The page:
At Epiphany we believe that we are welcomed into the Kingdom of God through the grace revealed to us by Jesus. We also believe that orienting our lives toward this grace is our way of saying “thank you” to God for this gift. This orientation happens through the spiritual exercises. They are ancient, time-tested exercises by which we become more and more the person God created us to be. Dallas Willard, in his introduction to the Renovaré Spiritual Formation Bible, defines the spiritual exercises this way:
“Intentionally directed actions by which we do what we can do in order to receive from God the ability (or power) to do what we cannot do by direct effort. It is not in us, as we are, for example, to love our enemies. If we go out and try very hard to love our enemies, we will fail miserably. Always. This strength, this power to love our enemies—that is to genuinely and unconditionally love those who curse us and spitefully use us—is simply not within our natural abilities. We cannot do it by ourselves. Ever.”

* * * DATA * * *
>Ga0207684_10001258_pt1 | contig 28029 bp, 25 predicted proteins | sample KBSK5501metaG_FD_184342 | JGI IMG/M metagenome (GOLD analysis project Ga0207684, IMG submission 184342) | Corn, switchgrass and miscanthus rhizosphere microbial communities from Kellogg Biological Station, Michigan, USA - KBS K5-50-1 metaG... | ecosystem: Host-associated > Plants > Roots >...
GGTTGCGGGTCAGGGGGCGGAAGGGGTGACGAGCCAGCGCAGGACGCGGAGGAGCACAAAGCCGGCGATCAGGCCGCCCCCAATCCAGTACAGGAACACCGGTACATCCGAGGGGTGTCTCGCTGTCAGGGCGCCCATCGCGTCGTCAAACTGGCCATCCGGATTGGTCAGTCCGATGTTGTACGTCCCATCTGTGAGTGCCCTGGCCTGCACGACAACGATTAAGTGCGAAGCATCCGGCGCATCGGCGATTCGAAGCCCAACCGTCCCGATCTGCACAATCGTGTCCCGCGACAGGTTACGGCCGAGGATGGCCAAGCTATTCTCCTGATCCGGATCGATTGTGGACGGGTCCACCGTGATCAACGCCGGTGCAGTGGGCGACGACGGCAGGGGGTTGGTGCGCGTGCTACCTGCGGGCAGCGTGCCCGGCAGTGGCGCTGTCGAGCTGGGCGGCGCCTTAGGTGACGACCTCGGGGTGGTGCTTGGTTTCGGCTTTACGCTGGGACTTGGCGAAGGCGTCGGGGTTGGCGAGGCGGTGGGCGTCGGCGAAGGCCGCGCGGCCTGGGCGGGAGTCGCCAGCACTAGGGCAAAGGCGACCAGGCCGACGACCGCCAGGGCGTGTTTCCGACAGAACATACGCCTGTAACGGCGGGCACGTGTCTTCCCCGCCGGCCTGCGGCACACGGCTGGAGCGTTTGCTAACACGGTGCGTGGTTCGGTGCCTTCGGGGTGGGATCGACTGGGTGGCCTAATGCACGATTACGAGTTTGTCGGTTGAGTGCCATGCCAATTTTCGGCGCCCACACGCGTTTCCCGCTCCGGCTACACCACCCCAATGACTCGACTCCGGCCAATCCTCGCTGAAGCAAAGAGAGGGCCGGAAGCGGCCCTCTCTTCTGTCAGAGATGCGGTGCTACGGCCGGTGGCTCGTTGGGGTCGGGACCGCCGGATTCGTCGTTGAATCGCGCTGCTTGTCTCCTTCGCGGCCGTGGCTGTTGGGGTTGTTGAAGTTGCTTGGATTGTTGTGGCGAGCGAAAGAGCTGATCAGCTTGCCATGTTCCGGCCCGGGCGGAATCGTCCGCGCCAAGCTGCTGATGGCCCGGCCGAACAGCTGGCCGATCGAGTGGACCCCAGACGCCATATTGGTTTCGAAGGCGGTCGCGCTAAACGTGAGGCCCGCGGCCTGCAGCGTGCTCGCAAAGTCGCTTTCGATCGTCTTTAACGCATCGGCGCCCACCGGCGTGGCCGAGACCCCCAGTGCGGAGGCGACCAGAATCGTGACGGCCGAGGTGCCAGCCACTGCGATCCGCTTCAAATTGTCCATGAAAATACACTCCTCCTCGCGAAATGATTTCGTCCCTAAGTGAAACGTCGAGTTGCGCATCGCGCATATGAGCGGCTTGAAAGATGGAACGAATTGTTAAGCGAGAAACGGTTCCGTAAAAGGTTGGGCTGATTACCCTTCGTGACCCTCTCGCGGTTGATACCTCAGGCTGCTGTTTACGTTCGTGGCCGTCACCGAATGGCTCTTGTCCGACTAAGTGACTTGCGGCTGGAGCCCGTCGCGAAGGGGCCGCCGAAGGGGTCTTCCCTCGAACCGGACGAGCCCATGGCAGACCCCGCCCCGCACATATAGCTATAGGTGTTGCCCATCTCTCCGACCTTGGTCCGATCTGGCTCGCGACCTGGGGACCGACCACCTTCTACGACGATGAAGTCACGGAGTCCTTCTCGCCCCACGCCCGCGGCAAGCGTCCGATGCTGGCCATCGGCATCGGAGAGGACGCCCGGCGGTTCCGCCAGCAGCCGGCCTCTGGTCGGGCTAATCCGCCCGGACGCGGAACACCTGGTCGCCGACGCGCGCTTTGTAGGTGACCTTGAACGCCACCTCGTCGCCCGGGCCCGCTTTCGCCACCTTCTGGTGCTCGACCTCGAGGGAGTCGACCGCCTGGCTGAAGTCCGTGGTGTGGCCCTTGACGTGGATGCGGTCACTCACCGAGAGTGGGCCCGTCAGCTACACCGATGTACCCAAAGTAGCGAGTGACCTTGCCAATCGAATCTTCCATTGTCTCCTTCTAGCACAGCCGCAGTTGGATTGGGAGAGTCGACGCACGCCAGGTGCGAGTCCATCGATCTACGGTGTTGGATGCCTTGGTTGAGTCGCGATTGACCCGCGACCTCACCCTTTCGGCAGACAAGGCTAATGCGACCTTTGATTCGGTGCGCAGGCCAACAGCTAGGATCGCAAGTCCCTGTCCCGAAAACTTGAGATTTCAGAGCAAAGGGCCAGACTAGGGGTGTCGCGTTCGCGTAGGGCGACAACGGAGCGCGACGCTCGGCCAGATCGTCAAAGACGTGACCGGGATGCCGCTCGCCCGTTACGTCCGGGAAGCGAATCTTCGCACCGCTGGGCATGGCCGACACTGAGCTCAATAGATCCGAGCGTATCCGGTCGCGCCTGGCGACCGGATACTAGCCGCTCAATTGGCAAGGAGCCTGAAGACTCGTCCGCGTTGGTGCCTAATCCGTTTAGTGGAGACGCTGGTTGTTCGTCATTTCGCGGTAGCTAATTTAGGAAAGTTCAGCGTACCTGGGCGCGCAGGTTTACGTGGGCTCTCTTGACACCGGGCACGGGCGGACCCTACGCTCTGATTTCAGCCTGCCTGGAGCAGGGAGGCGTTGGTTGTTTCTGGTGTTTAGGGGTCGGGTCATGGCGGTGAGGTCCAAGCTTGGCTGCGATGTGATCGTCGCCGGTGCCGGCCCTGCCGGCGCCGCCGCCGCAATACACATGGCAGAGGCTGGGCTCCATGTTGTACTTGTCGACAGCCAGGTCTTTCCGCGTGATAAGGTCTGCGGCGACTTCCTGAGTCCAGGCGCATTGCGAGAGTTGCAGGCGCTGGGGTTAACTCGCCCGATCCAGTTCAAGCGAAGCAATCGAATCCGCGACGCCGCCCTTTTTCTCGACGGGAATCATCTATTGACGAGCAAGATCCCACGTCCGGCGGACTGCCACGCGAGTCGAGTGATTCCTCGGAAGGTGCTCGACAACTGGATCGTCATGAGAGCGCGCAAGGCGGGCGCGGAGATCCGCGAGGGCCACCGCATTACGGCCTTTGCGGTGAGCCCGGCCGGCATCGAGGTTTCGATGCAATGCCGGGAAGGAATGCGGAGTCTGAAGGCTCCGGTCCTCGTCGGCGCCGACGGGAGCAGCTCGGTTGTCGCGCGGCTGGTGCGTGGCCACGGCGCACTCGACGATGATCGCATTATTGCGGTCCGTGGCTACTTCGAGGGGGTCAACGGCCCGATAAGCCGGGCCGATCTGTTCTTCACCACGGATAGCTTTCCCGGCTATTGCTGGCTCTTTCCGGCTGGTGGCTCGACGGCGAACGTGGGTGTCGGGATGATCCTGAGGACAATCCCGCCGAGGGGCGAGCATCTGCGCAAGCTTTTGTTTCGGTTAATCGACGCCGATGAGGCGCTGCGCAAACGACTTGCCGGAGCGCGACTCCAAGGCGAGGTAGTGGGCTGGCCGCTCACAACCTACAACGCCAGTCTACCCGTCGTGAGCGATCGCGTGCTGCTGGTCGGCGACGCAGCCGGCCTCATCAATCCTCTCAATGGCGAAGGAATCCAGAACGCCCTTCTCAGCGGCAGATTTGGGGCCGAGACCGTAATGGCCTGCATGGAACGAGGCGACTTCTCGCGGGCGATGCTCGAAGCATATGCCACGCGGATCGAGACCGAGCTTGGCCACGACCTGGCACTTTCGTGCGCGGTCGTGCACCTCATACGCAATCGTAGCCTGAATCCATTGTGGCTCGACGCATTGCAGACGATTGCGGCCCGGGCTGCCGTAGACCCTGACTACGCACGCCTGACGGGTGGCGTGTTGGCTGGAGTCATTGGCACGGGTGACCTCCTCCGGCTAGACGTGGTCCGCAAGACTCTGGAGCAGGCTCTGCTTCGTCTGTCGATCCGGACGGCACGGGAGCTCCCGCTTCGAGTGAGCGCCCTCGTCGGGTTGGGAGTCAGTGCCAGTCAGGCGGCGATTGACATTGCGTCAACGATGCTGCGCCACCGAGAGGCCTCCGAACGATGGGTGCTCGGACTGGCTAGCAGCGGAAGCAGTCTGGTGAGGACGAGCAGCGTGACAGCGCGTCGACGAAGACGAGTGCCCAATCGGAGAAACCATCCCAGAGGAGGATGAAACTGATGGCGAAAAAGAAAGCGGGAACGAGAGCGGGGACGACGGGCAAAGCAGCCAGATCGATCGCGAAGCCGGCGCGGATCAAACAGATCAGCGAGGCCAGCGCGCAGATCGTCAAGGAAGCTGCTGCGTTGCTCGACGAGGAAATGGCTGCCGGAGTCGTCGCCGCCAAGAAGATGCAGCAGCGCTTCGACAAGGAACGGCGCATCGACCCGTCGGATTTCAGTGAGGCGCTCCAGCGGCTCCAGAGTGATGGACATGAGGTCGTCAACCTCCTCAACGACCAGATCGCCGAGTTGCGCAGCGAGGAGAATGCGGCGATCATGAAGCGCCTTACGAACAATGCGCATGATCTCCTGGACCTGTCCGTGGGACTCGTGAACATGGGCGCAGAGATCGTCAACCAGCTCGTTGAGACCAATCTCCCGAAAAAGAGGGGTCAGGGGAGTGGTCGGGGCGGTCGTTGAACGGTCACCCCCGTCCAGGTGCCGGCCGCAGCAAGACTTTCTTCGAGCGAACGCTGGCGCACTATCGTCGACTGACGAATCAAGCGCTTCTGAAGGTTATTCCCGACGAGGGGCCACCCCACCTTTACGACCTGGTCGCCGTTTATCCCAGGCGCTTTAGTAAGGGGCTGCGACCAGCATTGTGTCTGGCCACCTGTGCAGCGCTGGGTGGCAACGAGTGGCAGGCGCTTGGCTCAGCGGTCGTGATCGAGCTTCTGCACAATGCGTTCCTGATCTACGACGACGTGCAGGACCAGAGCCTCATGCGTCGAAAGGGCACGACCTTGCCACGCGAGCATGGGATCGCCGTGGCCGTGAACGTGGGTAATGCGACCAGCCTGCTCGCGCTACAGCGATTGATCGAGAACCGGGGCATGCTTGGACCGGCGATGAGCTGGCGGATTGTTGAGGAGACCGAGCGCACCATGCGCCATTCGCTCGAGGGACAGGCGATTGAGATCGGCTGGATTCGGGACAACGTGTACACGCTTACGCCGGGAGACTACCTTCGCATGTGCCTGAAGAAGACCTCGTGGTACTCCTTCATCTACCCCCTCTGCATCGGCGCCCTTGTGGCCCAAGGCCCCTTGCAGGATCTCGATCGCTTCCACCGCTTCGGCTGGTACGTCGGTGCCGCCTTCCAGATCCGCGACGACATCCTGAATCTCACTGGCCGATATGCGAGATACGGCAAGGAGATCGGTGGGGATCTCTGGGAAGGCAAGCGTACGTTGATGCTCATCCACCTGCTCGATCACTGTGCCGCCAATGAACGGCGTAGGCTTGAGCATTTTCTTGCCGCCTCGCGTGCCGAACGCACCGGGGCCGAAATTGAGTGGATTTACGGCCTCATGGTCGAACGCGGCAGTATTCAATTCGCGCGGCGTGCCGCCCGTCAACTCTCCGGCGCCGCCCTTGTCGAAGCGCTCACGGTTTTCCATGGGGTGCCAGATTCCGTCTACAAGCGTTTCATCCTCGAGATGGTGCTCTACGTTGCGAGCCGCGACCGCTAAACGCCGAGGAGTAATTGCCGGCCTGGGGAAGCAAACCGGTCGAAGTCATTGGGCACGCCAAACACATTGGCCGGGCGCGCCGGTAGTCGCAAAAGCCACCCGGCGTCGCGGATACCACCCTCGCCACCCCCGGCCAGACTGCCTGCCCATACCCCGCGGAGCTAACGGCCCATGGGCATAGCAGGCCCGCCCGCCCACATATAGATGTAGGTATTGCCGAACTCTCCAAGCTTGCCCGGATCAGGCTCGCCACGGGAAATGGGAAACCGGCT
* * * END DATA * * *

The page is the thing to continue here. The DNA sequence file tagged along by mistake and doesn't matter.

And so we train. We train our character so we habitually, even accidentally, love our enemy. This training is called the spiritual exercises, and it is a time-proven way of owning our citizenship in the kingdom of God, and honoring God as his beloved children.
The Seven Spiritual Exercises
We practice spiritual exercises as a way of forming our character to be the noble soul God intends it to be. Exercises at Epiphany focus on seven categories. The first five have to do with time. We manage time by how we prioritize its use. To that end, at Epiphany we encourage:
- daily prayer or meditation
- weekly worship
- the observance of Sabbath
- working toward a once-in-a-lifetime pilgrimage to the Holy Land
- living into the rhythms of the liturgical year
The remaining two exercises have to do with the material world. We manage material life through:
These are ancient terms. We understand “fast” to mean taking control over the body, which at times may mean going without eating. We understand “tithe” to mean taking control over our possessions, which at times means giving away our money. Study and practice in community are the actions of formation that we pursue as a way of enlivening and enlightening our souls.